All that remains of a good meal: a smartphone and a good wine. Who needs more?
That’s odd. How did The New Yorker know that I’d be spending these two weeks with a similar companion?
Saturday sun came early one morning
In a sky so clear and blue
Saturday sun came without warning
So no-one knew what to do
Saturday sun brought people and faces
That didn’t seem much in their day
But when I remembered those people and places
They were really too good in their way
In their way
In their way
Saturday sun won’t come and see me today
Think about stories with reason and rhyme
Circling through your brain
And think about people in their season and time
Returning again and again
But Saturday’s sun has turned to Sunday’s rain
So Sunday sat in the Saturday sun
and wept for a day gone by
Lyrics by Nick Drake
Ever wanted to live in Provence? There’s a charming, converted olive oil mill waiting for you in the heart of La Provence Verte.
Here’s one impression of it in summer:
For more information please write to firstname.lastname@example.org
I couldn’t let this discovery go by without recording it. So here’s a way to fold a shirt in 3 seconds flat: Japanese way of folding T-shirts!.
Well, what happened here? I haven’t posted anything in over a month. No excuses, really — although the Movabletype publishing system did stop working on my server for a while (no idea why, but it was my hosting company’s fault). I was just busy and uninspired.
Anyway, here’s what’s new.
- Lest that previous photo confuses you, be aware that it’s now spring in the UK.
- We’re also in the middle of an election campaign. If you’re interested in the story so far, the two best articles that I’ve read on the subject are What is Labour for? by John Lanchester published in the London Review of Books (actually a book review) and Britain’s battlelines redrawn by fear by Philip Stephens in the Financial Times.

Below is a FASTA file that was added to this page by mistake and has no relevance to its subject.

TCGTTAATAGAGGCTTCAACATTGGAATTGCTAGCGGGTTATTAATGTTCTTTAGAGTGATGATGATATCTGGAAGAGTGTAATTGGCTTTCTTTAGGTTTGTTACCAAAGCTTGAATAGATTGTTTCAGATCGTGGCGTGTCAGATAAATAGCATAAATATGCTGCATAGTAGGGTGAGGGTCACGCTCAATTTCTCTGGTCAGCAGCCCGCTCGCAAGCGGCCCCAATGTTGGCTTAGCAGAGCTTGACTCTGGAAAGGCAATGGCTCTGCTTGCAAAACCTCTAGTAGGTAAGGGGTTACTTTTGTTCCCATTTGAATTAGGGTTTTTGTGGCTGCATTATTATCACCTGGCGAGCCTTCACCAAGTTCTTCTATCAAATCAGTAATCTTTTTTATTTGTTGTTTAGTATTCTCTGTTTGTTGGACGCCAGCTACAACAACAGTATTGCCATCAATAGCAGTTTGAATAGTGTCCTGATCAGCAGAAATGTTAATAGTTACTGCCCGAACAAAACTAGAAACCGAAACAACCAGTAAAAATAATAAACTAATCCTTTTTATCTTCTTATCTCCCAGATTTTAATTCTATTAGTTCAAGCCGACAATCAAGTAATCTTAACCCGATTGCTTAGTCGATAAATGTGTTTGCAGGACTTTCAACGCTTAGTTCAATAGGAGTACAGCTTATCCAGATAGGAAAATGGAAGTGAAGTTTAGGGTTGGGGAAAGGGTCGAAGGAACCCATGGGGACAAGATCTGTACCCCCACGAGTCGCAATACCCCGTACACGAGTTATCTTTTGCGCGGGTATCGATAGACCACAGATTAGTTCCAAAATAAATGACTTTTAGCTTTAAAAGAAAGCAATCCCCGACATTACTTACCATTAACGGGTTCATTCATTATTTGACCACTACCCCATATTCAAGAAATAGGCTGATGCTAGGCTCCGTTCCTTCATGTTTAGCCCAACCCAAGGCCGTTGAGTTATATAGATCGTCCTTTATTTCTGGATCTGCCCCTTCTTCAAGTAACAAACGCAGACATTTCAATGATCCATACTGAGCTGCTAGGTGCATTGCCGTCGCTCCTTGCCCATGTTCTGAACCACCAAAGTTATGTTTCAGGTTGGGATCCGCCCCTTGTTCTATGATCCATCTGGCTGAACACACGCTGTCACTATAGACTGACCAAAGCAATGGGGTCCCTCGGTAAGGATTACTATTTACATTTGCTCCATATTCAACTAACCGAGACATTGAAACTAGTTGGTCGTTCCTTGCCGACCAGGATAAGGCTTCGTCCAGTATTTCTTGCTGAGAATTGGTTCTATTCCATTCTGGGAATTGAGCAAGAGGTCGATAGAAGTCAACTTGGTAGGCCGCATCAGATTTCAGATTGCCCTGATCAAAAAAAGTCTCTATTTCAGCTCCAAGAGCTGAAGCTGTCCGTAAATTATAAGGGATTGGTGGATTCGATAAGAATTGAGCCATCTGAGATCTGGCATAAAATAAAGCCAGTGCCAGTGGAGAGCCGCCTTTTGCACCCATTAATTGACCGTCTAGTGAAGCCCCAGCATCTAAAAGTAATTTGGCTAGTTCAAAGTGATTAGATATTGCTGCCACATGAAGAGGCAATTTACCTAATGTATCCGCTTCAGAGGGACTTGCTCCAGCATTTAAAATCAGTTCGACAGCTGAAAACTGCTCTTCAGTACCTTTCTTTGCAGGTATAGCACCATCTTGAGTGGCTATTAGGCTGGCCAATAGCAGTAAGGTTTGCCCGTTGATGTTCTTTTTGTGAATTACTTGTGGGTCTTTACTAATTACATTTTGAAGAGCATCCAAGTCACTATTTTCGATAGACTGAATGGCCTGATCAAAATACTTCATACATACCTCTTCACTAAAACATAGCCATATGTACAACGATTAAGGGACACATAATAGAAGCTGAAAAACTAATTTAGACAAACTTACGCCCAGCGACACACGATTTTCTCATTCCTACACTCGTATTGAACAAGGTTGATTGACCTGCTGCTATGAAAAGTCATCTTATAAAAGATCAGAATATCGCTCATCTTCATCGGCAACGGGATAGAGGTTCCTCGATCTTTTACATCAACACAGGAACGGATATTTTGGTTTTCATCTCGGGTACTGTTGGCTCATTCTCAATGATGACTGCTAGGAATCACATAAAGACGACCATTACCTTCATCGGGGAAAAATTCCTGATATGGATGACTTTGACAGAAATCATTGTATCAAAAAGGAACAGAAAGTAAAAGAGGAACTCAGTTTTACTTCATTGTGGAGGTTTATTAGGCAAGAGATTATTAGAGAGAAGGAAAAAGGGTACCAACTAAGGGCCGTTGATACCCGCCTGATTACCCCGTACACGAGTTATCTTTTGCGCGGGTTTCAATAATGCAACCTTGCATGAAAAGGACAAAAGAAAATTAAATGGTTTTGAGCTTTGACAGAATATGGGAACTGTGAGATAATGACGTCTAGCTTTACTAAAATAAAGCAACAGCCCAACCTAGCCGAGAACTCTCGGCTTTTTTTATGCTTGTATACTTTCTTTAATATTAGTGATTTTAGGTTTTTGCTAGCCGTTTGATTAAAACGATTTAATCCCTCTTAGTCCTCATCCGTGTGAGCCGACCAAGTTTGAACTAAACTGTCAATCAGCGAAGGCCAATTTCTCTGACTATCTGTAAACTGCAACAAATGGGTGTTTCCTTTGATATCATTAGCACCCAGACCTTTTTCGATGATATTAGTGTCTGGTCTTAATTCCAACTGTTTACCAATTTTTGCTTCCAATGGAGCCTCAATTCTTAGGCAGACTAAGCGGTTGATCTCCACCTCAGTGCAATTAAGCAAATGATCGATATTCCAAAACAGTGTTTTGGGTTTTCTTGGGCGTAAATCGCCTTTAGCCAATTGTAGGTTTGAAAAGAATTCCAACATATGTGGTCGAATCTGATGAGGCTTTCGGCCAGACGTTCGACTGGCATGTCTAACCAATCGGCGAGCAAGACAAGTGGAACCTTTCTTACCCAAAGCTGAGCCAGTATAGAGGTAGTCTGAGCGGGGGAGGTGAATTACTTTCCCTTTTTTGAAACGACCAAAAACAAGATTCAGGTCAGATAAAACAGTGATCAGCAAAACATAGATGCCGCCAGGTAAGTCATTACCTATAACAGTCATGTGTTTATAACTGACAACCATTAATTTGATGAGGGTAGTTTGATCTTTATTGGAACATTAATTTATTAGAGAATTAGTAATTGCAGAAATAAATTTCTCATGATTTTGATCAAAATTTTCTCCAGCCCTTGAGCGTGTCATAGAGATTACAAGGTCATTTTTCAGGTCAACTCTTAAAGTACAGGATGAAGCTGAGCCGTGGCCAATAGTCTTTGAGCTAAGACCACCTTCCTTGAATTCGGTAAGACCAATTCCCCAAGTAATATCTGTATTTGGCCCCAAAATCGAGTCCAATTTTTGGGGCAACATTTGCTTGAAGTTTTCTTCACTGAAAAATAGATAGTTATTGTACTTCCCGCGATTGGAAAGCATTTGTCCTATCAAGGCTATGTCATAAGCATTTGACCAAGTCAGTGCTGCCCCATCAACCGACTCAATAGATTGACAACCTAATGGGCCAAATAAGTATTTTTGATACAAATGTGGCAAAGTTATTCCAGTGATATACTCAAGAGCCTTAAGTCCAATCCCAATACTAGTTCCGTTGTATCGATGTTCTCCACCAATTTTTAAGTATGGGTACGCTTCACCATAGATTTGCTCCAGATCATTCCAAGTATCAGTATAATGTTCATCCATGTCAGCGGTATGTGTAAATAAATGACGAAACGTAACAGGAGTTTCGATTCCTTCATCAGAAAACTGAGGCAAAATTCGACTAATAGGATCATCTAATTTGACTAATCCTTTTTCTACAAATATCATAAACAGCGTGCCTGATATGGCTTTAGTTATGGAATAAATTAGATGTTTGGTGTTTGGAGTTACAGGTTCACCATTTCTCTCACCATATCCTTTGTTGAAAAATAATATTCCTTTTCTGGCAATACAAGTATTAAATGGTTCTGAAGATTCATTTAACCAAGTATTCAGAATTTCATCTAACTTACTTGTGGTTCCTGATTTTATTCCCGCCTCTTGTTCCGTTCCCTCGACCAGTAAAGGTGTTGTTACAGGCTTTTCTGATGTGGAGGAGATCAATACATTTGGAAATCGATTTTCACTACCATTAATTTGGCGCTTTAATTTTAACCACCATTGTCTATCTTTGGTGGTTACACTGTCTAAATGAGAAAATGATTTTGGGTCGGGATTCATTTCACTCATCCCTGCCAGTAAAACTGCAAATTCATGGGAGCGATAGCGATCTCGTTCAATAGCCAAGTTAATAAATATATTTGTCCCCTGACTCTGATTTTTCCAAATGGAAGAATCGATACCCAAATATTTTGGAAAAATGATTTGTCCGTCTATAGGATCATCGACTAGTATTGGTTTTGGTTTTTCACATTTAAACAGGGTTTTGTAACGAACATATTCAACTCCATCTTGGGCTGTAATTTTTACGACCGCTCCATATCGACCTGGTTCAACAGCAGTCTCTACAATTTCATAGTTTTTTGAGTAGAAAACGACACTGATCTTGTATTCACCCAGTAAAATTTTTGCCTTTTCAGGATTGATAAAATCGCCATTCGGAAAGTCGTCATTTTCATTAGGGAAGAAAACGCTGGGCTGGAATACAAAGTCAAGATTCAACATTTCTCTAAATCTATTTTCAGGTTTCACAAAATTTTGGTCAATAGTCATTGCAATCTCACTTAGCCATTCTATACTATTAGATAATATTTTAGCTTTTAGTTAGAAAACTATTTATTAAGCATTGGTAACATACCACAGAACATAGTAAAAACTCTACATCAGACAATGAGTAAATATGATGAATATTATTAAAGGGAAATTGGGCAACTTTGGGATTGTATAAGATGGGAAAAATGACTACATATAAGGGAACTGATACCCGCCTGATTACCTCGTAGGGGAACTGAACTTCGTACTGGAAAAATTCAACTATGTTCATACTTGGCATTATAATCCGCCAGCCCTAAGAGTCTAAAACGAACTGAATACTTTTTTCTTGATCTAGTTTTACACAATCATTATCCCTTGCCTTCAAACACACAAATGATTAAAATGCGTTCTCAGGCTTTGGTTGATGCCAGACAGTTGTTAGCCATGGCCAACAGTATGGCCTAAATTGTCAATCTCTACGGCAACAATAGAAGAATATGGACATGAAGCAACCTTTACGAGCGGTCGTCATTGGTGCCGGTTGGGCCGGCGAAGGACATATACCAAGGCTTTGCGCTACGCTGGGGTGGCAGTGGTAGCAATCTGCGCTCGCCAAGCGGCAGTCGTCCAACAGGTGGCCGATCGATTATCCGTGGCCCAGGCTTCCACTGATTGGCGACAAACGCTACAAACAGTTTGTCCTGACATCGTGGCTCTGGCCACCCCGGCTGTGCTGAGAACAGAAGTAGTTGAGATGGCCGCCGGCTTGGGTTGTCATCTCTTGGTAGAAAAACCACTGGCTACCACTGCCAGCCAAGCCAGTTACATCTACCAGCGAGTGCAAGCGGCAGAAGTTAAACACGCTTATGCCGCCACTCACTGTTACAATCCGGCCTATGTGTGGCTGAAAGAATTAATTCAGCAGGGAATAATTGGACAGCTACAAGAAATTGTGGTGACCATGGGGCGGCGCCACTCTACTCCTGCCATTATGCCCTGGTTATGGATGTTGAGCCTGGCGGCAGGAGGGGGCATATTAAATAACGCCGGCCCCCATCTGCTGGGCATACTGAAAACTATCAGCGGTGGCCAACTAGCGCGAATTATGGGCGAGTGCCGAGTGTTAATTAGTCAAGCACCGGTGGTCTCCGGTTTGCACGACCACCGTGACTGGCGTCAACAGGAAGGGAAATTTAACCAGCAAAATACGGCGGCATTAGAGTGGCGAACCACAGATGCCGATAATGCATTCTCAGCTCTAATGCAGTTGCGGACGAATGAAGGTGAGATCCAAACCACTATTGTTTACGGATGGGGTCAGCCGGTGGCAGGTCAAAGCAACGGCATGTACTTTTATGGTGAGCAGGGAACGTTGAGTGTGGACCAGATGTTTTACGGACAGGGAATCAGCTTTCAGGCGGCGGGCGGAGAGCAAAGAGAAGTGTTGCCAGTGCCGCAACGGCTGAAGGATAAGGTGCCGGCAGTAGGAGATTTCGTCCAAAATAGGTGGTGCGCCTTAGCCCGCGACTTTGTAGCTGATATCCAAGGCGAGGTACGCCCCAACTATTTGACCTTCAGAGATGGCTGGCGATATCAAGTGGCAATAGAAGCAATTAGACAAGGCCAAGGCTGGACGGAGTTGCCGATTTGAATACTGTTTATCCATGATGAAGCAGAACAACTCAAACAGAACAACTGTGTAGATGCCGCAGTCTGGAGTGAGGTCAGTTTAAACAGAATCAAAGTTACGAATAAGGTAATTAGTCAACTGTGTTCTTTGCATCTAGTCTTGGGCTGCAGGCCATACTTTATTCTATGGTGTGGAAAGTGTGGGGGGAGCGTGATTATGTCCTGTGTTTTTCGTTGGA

- The election takes place on May 5, which is also when a friend of mine will make her Wigmore Hall debut. Carol Isaac and I used to work together at Roy Thomson Hall in Toronto, and she’ll be accompanying American soprano, Twyla Robinson, in a recital of songs by Janácek, Brahms, Berg and Dvorák. I may be mistaken, but I don’t think either of them has performed at Wigmore Hall before.
- I’m experimenting with a new family history web site. It may not be a permanent fixture, so explore at your own risk. The main advantage is that the database is online, so the pages always display the latest information. In other words, I don’t have to update the site manually!
- People who embrace a technology early on in its development are known as “early adopters”, but it’s increasingly evident that the term can be applied to organisations as well. This is certainly the case with RSS (Rich Site Syndication or Really Simple Syndication), a technology that allows information to be easily syndicated across the web. It was incorporated into weblogs, so that people could stay up to date with a weblog’s content without having to visit the weblog’s home page, and it has improved accessibility to such an extent that you can digest much, much more information than normal using a RSS “newsreader“. After the blogging community adopted RSS, progressive news organisations such as the International Herald Tribune and Christian Science Monitor started to implement it. Last month the Financial Times and the Economist, both industrial Luddites in their own ways, finally jumped on the bandwagon. So it’s now clear that RSS has arrived.